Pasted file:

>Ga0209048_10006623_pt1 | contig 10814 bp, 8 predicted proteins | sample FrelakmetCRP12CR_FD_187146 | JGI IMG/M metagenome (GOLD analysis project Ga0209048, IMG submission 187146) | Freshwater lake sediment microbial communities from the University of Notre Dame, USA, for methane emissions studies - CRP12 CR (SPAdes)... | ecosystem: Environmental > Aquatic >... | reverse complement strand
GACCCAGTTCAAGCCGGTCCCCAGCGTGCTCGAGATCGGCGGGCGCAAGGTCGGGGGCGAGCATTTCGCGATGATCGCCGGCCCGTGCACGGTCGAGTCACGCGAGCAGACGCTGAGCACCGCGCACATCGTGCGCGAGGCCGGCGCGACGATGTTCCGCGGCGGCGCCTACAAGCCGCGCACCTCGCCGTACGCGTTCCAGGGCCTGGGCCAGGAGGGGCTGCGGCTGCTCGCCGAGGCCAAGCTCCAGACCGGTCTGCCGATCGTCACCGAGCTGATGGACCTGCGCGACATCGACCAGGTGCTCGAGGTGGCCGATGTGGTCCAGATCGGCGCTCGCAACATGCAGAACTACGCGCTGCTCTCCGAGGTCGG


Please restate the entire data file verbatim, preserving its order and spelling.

>Ga0209048_10006623_pt1 | contig 10814 bp, 8 predicted proteins | sample FrelakmetCRP12CR_FD_187146 | JGI IMG/M metagenome (GOLD analysis project Ga0209048, IMG submission 187146) | Freshwater lake sediment microbial communities from the University of Notre Dame, USA, for methane emissions studies - CRP12 CR (SPAdes)... | ecosystem: Environmental > Aquatic >... | reverse complement strand
GACCCAGTTCAAGCCGGTCCCCAGCGTGCTCGAGATCGGCGGGCGCAAGGTCGGGGGCGAGCATTTCGCGATGATCGCCGGCCCGTGCACGGTCGAGTCACGCGAGCAGACGCTGAGCACCGCGCACATCGTGCGCGAGGCCGGCGCGACGATGTTCCGCGGCGGCGCCTACAAGCCGCGCACCTCGCCGTACGCGTTCCAGGGCCTGGGCCAGGAGGGGCTGCGGCTGCTCGCCGAGGCCAAGCTCCAGACCGGTCTGCCGATCGTCACCGAGCTGATGGACCTGCGCGACATCGACCAGGTGCTCGAGGTGGCCGATGTGGTCCAGATCGGCGCTCGCAACATGCAGAACTACGCGCTGCTCTCCGAGGTCGG